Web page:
Polycystic Ovarian Syndrome (PCOS) Treatment
Dr Rina Agrawal is an expert in the field of PCOS. Approximately 10 to 15% of women of childbearing age have PCOS which is one of the most common causes of female infertility.
There is no single test to diagnose PCOS. Diagnosis is based on your symptoms and would involve taking a medical history, performing a physical examination, an ultrasound examination of your ovaries and blood tests.
What is Polycystic Ovarian Syndrome (PCOS)?
Polycystic Ovarian Syndrome is quite a common condition in women. It affects how the ovaries work. There are three main features which could indicate the condition, irregular periods, excess androgen (causing excess facial or body hair) and polycystic ovaries (where ovaries are enlarged).
If you have two of these features then you might have PCOS. Currently, it is estimated that 1 in 5 women have PCOS.
Symptoms of PCOS
Many women do not have any symptoms. However, the signs and symptoms often present themselves when women are in their late teens or early 20s. Along with the above features, other symptoms include oily or acne prone skin, gaining weight, hair thinning or loss and difficulty getting pregnant.
In older women, PCOS has been linked to type 2 diabetes and high cholesterol levels. However, certain lifestyle choices can also cause these conditions.
Causes of PCOS
There is evidence to suggest that PCOS is genetic, running in families. However, it’s actual cause remains unknown. Current research suggests that it is related to abnormal hormone levels.
The hormone imbalance in women with PCOS is demonstrated through raised levels of testosterone and luteinising hormone (LH) and lower levels of sex hormone-binding globulin (SHBG). Why this actually happens is currently unknown.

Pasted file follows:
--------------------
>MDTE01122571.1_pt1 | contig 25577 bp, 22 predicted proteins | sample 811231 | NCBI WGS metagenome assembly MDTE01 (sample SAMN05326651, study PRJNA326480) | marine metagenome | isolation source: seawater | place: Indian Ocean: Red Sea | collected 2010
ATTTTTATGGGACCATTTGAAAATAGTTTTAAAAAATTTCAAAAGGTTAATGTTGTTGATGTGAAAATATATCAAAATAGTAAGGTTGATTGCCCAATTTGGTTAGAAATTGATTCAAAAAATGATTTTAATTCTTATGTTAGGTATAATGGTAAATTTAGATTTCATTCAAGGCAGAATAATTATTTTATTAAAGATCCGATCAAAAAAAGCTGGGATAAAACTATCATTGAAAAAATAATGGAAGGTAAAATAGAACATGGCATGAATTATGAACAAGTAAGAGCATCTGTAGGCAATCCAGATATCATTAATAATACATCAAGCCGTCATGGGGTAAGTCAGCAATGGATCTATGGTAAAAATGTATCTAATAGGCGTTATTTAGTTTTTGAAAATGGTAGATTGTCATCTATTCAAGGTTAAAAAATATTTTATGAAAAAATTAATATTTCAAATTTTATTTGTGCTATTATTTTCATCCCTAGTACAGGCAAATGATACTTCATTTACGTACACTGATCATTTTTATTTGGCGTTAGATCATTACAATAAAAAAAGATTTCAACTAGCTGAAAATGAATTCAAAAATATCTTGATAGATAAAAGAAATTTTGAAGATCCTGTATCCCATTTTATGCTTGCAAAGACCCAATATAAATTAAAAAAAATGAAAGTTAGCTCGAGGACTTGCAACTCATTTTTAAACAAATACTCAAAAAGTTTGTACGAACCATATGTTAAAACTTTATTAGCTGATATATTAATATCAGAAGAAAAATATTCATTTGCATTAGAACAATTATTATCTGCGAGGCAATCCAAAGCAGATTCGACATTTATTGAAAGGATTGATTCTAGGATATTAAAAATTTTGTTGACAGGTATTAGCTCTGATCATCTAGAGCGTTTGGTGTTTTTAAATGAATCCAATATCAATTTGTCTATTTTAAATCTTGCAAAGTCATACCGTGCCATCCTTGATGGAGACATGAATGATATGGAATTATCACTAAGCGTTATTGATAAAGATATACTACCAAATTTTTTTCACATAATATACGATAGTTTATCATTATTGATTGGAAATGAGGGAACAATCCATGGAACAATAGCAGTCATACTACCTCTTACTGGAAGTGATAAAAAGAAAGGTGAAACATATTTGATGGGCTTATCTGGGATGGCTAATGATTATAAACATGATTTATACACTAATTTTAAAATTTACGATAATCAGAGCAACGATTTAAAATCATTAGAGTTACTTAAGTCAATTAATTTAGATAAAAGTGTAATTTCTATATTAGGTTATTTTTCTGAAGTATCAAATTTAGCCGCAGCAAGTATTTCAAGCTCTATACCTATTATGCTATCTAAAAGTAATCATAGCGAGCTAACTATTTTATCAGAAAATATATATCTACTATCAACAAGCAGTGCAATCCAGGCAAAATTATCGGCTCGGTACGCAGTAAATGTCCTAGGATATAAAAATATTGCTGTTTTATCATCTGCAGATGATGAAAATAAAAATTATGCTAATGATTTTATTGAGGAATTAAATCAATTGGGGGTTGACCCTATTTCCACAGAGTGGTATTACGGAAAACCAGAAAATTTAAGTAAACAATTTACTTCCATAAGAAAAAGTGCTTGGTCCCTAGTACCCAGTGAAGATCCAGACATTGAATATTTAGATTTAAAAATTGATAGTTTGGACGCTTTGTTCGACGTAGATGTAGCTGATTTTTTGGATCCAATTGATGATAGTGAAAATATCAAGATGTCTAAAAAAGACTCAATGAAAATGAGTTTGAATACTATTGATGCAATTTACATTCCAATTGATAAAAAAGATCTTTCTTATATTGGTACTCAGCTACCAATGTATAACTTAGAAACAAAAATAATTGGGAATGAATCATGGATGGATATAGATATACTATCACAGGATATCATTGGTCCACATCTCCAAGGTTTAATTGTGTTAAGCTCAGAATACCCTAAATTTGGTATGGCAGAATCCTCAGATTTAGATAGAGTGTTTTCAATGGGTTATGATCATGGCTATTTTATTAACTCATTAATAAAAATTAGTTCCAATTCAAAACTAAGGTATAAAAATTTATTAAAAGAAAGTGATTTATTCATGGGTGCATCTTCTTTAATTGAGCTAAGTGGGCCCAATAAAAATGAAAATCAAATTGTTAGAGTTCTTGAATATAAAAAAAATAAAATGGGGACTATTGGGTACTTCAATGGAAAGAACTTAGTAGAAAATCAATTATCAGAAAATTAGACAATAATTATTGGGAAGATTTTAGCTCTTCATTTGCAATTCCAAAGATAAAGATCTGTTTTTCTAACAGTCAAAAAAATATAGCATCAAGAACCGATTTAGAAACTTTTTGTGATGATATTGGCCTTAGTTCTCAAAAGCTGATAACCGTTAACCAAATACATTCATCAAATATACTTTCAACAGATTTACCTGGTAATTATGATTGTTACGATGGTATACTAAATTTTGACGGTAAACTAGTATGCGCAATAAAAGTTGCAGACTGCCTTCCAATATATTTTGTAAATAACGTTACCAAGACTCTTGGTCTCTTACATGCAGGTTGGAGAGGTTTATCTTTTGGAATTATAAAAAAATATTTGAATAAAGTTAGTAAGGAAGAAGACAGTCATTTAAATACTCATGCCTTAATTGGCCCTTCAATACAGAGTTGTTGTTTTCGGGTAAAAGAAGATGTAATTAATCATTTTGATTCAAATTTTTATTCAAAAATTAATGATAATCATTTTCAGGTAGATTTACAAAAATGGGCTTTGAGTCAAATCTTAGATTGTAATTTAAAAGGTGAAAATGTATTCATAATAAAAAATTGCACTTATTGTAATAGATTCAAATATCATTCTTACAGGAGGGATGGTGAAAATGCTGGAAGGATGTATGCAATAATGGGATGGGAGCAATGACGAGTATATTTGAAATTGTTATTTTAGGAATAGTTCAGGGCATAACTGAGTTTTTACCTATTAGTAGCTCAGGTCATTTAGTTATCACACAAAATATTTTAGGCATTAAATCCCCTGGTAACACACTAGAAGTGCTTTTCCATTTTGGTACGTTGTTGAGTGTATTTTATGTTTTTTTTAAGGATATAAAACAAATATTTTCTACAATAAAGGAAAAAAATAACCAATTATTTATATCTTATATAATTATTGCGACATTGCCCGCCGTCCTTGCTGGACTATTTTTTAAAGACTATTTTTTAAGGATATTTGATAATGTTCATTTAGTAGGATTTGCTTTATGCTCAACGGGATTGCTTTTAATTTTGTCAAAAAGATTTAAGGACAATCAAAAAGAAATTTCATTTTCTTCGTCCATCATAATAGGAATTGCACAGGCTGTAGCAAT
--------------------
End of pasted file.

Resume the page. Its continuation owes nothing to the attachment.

Women with PCOS often show resistance to insulin. Insulin resistance has been shown to lead to weight gain. This, in turn, can make PCOS symptoms worse, as excess fat causes the body to produce more insulin compounding the symptoms.
Diagnosis will often include hormone tests, blood tests or an ultrasound scan.
Treatment for PCOS
Whilst PCOS cannot be cured, it can be successfully managed and treated.
Simply losing weight can have a profound effect on symptoms and reduce long term health problems. Even a small amount of weight loss can bring benefits.
To establish regular periods, the contraceptive pill or progestogen tablets might be prescribed.
To increase fertility, a range of medications might be offered. These include clomifene, metformin or Letrozole. Encouragingly, most women with PCOS are able to become pregnant with treatment.
Sometimes, a minor surgical procedure, laparoscopic ovarian drilling (LOD) might be offered to women having fertility issues. This is usually offered after medication has not proved successful.
Medications and treatments are readily available to treat unwanted or excessive hair growth. This can include laser hair removal.
Treatments vary depending on the range of symptoms. PCOS responds well to the various treatments and medications on offer.